But just before filming, Kershner revealed an alternate twist, left off the page to preserve the secrecy. In the moment on screen, Darth Vader would tell Luke, “No, I am your father.” “Kershner said, ‘I’m going to tell you something. I know it. George knows it. And when I tell you, you’ll know it. But that means, that’s only three people. So if it leaks, we’ll know it’s you.’ So the burden of keeping that a secret for over a year, maybe a year and a half, it was enormous. It was immense. Like I say, there was no social media and I wouldn’t leak it anyway, but I talk in my sleep. I was terrified having that knowledge.” At the first cast screening, Ford was miffed by being left out. “Harrison turned to me when that happens and said ‘You didn’t effing tell me that.’” Hamill says, growling his best Ford impression. “I said, ‘I was afraid! I was too afraid!’” And during the shoot, no one on set was the wiser. “Other than that the scene played exactly as it did. It surprised everyone!”
That willingness to alter course, creating a moody film noir-like space fantasy in the wake of the jubilant rebel victory at the end of A New Hope, is one of the reasons Hamill believes Empire was so successful and continues to rank high among fan favorites in the Skywalker saga. “One of the things about the movie that I liked is a lot of the time sequels just try to repeat the experience of the first film that it’s based on. In the case of Star Wars, it would be one of those almost amusement park rides that you just strap in and go along for the ride and have the euphoric triumphant ending, and everyone lives happily ever after and it’s thrilling and all that. But this one was so much more cerebral. There was a spirituality about the Force in the first one, but this one, with the addition of a character like Yoda, it just knocked me out reading it. It was so much deeper. It was so much more challenging to the audience and, of course, so dark and so shocking that it ended with us defeated, you know? And Harrison turned into a coffee table. It was tragic all-around. It was just terrible. But it was really exciting to me. I thought, This is sort of the make or break.’ If this one doesn’t resonate with the public, the future of the franchise -- and at that time I was only thinking the trilogy -- it’s pivotal that this movie connects….I thought if this one tanks or the audience rejects it, we’re all in big trouble.”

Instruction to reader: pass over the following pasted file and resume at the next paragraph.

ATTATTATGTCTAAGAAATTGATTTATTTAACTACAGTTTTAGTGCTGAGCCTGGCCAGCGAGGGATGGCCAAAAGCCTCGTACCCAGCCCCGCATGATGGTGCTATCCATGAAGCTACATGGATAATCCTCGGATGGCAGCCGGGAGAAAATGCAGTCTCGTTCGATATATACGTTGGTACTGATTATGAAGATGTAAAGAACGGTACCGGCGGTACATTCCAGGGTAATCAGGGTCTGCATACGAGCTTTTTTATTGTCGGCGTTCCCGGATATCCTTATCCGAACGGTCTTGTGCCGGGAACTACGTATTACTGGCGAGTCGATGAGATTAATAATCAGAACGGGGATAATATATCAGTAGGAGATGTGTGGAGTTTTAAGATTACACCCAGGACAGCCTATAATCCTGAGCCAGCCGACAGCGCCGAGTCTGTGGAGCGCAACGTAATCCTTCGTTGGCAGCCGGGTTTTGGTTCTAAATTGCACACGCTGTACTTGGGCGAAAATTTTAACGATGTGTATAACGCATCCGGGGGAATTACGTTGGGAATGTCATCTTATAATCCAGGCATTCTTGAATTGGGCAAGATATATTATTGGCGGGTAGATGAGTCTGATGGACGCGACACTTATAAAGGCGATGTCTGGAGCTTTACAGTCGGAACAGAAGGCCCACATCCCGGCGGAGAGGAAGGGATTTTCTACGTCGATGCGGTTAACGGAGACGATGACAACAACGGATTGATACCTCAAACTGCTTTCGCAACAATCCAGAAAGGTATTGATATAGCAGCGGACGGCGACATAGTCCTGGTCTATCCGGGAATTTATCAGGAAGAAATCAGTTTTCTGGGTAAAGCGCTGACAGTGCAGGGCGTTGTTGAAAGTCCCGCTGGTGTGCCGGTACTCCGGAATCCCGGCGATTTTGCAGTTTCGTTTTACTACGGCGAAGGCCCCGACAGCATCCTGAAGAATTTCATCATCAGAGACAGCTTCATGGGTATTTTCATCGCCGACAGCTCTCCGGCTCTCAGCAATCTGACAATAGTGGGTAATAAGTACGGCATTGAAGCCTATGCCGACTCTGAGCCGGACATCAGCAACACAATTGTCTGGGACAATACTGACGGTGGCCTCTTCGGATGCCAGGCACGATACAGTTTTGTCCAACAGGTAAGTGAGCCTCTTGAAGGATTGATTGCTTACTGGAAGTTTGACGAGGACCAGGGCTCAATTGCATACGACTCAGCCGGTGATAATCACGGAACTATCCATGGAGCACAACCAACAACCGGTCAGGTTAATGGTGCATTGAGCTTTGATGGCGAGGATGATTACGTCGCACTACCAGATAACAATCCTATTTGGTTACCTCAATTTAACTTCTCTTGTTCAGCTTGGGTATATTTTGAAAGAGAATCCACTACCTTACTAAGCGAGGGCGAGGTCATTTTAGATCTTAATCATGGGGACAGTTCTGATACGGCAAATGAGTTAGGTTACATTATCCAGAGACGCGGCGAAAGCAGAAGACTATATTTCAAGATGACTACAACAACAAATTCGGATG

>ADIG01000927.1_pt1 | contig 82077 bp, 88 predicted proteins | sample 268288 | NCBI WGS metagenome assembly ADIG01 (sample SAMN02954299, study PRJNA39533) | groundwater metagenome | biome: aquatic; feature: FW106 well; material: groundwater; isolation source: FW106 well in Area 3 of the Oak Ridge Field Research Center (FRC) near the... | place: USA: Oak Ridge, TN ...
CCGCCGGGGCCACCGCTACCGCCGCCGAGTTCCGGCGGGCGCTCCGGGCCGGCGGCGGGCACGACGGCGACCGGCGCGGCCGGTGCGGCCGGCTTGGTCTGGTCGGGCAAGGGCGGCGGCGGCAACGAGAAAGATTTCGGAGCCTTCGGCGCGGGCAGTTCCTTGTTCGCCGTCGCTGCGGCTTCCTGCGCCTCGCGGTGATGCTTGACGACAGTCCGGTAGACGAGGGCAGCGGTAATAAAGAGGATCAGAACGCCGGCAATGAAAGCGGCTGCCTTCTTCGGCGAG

But some 40 years later, fans continue to embrace the dark sequel, ending with the Rebel Alliance on its heels and Luke Skywalker at his lowest point, physically exhausted, badly injured, and emotionally defeated. The story, the characters, and the power of the Force still resonates today as much as the special effects and the unforgettable score.
“I think it’s primal,” Hamill says of the need for stories like Star Wars. “I think it’s the way Grimm’s Fairy Tales last throughout the years. I always thought, when I read [Star Wars], I thought this is much more a fairytale than it is traditional science fiction. Because there’s a princess and a farm boy and a pirate and a wizard….We’re lucky that George was able to imbue it with such humor. I remember reading it and thinking, ‘It’s so funny!’ You know, there’s just great moments of the robots arguing over whose fault it is, the princess not wanting to go in the ship she’s rescued in. It’s so relatable! It’s so human. Here she is, royalty, and it’s like your dad picking you up in the beat-up car that embarrassed you in front of your friends. It never lost its touch with the humanity. So yeah, there was the fantasy aspect and the special effects and, of course, John Williams’ score. You can never underestimate how powerfully it aided our cause. But just in terms of sheer storytelling…you know, it connects with people. It’s overall a very optimistic story. It’s really uplifting and people need that reaffirmation that people are basically good and that they will help each other. It’s about doing the right thing selflessly for the greater good and it’s reassuring, I think.”